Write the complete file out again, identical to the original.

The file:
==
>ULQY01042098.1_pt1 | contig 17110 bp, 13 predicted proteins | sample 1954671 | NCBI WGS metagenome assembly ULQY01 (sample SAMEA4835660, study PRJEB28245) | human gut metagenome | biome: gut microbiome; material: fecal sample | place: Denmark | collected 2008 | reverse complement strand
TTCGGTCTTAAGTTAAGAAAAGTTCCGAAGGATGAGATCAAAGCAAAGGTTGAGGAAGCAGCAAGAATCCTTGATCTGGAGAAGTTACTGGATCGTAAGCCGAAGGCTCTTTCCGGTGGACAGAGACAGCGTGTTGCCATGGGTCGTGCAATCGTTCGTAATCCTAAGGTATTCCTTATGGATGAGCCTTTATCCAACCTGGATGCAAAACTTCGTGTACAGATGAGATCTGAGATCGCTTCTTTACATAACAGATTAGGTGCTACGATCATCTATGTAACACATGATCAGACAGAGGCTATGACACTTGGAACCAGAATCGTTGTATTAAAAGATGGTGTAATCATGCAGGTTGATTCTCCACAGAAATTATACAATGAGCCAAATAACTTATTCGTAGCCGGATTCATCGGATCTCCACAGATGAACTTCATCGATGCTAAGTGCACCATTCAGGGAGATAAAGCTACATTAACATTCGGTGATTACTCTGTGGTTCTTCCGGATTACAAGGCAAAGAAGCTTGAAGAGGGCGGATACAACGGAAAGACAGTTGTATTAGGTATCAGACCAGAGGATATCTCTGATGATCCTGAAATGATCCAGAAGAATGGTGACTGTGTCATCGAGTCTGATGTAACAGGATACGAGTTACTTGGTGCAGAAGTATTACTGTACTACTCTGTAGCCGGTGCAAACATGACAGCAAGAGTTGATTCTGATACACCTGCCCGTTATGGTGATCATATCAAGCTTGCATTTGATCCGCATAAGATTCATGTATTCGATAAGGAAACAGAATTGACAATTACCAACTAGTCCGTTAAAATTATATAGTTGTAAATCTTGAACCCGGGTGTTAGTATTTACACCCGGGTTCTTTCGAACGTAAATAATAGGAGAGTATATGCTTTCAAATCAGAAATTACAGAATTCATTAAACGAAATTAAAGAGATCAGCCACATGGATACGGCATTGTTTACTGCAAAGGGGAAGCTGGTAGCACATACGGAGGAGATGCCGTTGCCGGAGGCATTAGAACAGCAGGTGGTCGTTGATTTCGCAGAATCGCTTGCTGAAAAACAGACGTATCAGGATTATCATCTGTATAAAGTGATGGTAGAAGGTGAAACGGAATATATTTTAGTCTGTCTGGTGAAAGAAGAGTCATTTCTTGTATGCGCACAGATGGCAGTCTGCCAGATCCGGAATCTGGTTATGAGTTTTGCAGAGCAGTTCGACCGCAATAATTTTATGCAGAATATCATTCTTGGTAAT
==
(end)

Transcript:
>ULQY01042098.1_pt1 | contig 17110 bp, 13 predicted proteins | sample 1954671 | NCBI WGS metagenome assembly ULQY01 (sample SAMEA4835660, study PRJEB28245) | human gut metagenome | biome: gut microbiome; material: fecal sample | place: Denmark | collected 2008 | reverse complement strand
TTCGGTCTTAAGTTAAGAAAAGTTCCGAAGGATGAGATCAAAGCAAAGGTTGAGGAAGCAGCAAGAATCCTTGATCTGGAGAAGTTACTGGATCGTAAGCCGAAGGCTCTTTCCGGTGGACAGAGACAGCGTGTTGCCATGGGTCGTGCAATCGTTCGTAATCCTAAGGTATTCCTTATGGATGAGCCTTTATCCAACCTGGATGCAAAACTTCGTGTACAGATGAGATCTGAGATCGCTTCTTTACATAACAGATTAGGTGCTACGATCATCTATGTAACACATGATCAGACAGAGGCTATGACACTTGGAACCAGAATCGTTGTATTAAAAGATGGTGTAATCATGCAGGTTGATTCTCCACAGAAATTATACAATGAGCCAAATAACTTATTCGTAGCCGGATTCATCGGATCTCCACAGATGAACTTCATCGATGCTAAGTGCACCATTCAGGGAGATAAAGCTACATTAACATTCGGTGATTACTCTGTGGTTCTTCCGGATTACAAGGCAAAGAAGCTTGAAGAGGGCGGATACAACGGAAAGACAGTTGTATTAGGTATCAGACCAGAGGATATCTCTGATGATCCTGAAATGATCCAGAAGAATGGTGACTGTGTCATCGAGTCTGATGTAACAGGATACGAGTTACTTGGTGCAGAAGTATTACTGTACTACTCTGTAGCCGGTGCAAACATGACAGCAAGAGTTGATTCTGATACACCTGCCCGTTATGGTGATCATATCAAGCTTGCATTTGATCCGCATAAGATTCATGTATTCGATAAGGAAACAGAATTGACAATTACCAACTAGTCCGTTAAAATTATATAGTTGTAAATCTTGAACCCGGGTGTTAGTATTTACACCCGGGTTCTTTCGAACGTAAATAATAGGAGAGTATATGCTTTCAAATCAGAAATTACAGAATTCATTAAACGAAATTAAAGAGATCAGCCACATGGATACGGCATTGTTTACTGCAAAGGGGAAGCTGGTAGCACATACGGAGGAGATGCCGTTGCCGGAGGCATTAGAACAGCAGGTGGTCGTTGATTTCGCAGAATCGCTTGCTGAAAAACAGACGTATCAGGATTATCATCTGTATAAAGTGATGGTAGAAGGTGAAACGGAATATATTTTAGTCTGTCTGGTGAAAGAAGAGTCATTTCTTGTATGCGCACAGATGGCAGTCTGCCAGATCCGGAATCTGGTTATGAGTTTTGCAGAGCAGTTCGACCGCAATAATTTTATGCAGAATATCATTCTTGGTAAT